Jan Mikulášek, one of the most distinctive Czech directors of the young generation, stages this provocative French bestseller, in which Houellebecq, against the story of two half brothers – reserved scientist Michel and sexual outlaw Bruno – describes, cogently and with dry humour, the life of the middle generation. Critics agree that Atomised is a book “as fundamental for the late 20th century as Camus’ The Stranger and Sartre’s Nausea were to the Sixties.” The strength of the text lies in its hyperrealistic level, the author’s sense of detail and humour, the narrative gradation and the dourness with which he characterises the modern world. Once again, Mikulášek shows his unusual feeling for stage metaphor, the artistic side of a production and for the precise rhythm of a production, including choice of music.
Director: Jan Mikulášek
Translation: Alan Beguivin
Dramatisation: Jan Mikulášek and Dora Viceníková
Dramaturgy: Dora Viceníková
Set and costumes: Marek Cpin
Music and music selection: Jan Mikulášek
Bruno - Jiří Vyorálek (guest)
Michel - Václav Vašák
Christianne - Eva Novotná
Annabelle - Petra Bučková (guest)
Desplechin, a gynaecologist - Vladimír Krátký
Doctor, yogini - Zuzana Ščerbová
Adjele, nurse - Simona Zmrzlá (guest)
Sophie, nurse - Marie Jansová (guest)
Masseur, pseudointellectual - Jiří Kniha (guest)
Gravedigger, assistant, doctor - Slávek Bílský (guest)
Youth, Ben - Ondřej Kokorský (guest)
Premiere 26 February 2010
The performance lasts 2 hours 10 minutes, with interval
This production is part of the project “The Future of European Drama Theatre – Tradition and Experiment in the Visegrad Area”.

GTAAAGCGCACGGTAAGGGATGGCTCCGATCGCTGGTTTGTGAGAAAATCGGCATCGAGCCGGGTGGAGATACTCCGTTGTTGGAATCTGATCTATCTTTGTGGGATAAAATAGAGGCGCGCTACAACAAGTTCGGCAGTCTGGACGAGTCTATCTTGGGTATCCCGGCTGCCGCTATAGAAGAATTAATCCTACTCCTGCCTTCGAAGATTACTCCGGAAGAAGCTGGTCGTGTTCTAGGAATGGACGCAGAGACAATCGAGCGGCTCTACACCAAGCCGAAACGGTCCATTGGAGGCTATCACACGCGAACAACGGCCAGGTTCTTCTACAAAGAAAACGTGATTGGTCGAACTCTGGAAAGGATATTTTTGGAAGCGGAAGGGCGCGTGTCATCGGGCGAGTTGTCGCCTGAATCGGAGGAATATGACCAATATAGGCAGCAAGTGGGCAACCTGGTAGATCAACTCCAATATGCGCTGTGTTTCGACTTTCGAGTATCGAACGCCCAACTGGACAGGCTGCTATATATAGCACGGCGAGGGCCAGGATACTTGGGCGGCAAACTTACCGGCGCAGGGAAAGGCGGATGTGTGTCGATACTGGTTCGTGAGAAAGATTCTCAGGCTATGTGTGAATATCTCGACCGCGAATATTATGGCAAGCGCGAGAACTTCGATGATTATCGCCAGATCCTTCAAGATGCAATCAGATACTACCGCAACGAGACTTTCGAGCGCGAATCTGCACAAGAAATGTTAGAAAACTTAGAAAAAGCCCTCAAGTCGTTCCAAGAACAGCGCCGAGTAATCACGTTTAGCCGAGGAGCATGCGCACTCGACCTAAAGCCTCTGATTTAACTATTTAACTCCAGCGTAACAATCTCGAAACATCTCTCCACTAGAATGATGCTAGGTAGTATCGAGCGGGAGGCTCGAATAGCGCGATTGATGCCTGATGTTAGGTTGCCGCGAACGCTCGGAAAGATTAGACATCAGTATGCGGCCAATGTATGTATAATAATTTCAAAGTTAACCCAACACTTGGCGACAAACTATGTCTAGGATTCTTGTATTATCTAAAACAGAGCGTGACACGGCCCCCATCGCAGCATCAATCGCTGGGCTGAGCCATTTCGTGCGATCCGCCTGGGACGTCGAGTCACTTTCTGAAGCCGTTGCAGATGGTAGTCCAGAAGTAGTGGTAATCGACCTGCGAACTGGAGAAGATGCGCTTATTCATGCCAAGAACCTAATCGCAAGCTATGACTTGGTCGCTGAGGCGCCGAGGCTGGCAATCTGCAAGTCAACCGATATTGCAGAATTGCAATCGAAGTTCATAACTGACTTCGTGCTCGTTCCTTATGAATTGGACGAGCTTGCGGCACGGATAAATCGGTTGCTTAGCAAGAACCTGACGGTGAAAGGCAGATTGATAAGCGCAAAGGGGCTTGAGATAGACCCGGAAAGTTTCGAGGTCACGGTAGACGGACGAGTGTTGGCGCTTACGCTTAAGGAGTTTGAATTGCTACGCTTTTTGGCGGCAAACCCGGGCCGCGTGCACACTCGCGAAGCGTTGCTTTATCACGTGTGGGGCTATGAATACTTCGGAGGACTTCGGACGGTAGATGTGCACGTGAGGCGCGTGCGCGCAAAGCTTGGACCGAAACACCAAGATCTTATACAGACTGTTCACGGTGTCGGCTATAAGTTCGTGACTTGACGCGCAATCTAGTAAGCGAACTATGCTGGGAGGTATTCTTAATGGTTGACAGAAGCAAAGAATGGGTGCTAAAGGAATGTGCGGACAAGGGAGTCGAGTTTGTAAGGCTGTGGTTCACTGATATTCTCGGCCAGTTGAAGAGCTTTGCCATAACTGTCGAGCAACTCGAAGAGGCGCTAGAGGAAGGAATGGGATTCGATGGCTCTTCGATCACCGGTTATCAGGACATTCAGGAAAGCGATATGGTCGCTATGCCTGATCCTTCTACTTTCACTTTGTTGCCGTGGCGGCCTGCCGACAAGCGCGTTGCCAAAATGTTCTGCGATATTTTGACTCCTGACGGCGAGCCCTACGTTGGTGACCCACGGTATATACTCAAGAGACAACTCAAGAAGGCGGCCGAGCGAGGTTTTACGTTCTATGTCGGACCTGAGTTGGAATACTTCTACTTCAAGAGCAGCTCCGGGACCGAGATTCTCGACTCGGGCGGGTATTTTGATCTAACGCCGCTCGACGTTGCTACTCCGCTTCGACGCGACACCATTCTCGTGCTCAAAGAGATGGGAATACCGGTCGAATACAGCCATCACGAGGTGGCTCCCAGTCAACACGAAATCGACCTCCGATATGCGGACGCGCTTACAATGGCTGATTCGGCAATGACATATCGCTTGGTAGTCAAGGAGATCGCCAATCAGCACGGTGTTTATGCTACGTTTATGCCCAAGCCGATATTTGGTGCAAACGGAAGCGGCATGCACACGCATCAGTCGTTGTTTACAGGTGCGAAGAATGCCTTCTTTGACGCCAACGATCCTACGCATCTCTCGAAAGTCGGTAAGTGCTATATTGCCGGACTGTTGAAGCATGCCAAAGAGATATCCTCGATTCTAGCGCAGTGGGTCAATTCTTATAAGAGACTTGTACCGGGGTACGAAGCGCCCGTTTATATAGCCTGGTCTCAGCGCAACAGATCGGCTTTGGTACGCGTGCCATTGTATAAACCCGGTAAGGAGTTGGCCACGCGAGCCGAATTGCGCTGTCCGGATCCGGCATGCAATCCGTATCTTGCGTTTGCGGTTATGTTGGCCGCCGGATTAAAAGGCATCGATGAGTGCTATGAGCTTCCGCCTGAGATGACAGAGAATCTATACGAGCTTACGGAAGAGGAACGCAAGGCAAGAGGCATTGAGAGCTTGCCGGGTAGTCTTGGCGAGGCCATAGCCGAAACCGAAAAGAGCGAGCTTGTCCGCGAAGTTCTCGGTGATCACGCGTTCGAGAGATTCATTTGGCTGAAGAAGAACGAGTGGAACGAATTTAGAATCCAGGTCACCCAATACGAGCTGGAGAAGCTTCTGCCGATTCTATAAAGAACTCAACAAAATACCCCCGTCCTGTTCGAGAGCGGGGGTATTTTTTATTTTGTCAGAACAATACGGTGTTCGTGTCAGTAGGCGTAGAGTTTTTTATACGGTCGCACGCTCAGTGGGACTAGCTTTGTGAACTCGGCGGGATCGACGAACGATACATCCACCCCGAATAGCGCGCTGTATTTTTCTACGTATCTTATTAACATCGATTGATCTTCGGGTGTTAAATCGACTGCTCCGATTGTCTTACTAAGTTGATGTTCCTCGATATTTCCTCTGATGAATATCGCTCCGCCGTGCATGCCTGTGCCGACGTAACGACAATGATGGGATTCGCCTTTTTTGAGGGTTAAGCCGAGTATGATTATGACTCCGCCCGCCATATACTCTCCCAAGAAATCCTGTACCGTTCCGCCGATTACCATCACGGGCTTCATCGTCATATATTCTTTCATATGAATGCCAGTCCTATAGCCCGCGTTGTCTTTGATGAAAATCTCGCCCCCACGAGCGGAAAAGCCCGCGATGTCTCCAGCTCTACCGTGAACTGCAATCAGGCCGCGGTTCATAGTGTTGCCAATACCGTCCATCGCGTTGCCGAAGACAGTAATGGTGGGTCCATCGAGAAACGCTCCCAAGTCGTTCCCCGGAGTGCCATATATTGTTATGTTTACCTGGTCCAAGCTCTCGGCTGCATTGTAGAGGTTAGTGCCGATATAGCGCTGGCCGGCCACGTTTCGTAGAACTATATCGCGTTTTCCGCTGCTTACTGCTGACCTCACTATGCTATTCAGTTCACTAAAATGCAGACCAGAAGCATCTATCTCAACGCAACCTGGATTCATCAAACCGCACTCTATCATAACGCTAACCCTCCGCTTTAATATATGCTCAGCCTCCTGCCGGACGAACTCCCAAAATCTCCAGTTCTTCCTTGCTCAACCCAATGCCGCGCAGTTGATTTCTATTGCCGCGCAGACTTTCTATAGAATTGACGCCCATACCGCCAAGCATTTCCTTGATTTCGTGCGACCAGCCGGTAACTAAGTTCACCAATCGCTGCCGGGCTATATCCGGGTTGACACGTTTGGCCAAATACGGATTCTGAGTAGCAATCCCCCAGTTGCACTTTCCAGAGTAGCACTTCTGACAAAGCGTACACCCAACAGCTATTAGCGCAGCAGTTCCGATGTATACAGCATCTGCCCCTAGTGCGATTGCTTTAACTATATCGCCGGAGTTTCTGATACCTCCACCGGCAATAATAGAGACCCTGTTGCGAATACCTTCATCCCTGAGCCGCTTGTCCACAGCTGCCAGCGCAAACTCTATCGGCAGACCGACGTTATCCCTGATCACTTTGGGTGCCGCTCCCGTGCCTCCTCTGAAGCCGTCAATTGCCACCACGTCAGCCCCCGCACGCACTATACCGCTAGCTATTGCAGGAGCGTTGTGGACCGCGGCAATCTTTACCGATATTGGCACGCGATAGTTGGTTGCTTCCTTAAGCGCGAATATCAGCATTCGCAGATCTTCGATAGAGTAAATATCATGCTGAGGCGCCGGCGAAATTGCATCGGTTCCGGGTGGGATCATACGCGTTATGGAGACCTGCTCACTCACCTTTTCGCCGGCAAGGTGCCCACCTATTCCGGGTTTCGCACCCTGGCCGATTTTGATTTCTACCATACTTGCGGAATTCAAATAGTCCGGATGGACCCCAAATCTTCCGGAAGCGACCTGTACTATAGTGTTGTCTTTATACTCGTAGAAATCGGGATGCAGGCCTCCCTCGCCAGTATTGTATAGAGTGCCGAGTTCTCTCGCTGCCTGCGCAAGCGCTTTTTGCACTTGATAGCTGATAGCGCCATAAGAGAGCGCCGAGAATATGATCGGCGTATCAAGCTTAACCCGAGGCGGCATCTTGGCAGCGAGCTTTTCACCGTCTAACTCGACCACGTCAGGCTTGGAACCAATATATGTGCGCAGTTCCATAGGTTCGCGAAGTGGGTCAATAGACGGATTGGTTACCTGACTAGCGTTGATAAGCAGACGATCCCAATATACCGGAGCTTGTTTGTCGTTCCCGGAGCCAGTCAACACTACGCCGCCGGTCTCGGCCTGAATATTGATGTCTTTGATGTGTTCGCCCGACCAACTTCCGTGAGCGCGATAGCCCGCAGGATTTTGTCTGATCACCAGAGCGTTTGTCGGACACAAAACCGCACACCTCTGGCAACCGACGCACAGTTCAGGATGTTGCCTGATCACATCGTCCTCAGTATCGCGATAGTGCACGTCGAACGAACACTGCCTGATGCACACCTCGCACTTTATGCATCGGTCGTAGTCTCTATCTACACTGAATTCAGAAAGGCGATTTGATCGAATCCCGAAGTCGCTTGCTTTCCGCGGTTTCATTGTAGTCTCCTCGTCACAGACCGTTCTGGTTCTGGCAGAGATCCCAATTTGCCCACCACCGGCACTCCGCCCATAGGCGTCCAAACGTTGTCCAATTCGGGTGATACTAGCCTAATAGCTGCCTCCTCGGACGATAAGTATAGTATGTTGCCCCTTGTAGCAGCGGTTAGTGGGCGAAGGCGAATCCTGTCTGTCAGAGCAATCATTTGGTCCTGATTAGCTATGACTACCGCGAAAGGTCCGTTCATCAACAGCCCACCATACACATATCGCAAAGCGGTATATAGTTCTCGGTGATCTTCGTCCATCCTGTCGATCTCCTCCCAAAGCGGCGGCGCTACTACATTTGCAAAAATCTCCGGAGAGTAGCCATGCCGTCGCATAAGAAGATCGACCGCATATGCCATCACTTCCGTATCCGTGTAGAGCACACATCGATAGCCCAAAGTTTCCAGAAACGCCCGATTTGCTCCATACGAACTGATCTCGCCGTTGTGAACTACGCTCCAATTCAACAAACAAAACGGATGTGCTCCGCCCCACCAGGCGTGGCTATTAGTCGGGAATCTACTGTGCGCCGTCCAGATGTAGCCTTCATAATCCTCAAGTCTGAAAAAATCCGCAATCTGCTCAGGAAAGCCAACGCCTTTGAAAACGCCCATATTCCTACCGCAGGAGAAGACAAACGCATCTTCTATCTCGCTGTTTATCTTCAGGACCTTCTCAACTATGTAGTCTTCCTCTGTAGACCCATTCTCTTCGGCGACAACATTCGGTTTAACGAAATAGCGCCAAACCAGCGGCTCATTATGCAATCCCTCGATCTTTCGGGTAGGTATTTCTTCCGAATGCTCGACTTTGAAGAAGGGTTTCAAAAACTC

Atomised – This French bestseller 1998 had the effect of a time bomb when it first appeared in 1998. It is a survey of the development of the morals and causes of contemporary individualism. Against the story of two stepbrothers – the dry scientist Michel, and sexual outlaw Bruno – it captures, succinctly and with dry humour, the life of the middle generation. The strength of the work lies above all in its hyperrealistic nature, the author’s sense of detail and humour, the narrative gradation and the tenacity with which it caricatures the modern-day world. Critics agree that Atomised is a fundamental book for the end of the twentieth century, in the same way that Camus’ The Outsider was, or Sartre’s Nausea for the sixties.
Atomised is not primarily a scandalous or nihilistic work, as its critics would like to have it. It is just as much a lament for dry eyes, a period testimony, and it does not lack humour.
Jan Němec, Respekt
The production is daring in its use of erotic motifs, including masturbation, inventive in its transposition of complex thoughts and situations into theatrical language, and consistent in its respect for the source text. It uses maximum irony, acerbity and above all a large number of social and cultural references (…) Jiří Vyorálek as Brno is cynical, wild and cruel. At the same time he is painfully touching, humanely gentle and intellectually witty. He leads the audience through daring situations and visions, until they find themselves looking down into an abyss of sex, human existence and death.
Vladimír Hulec, E15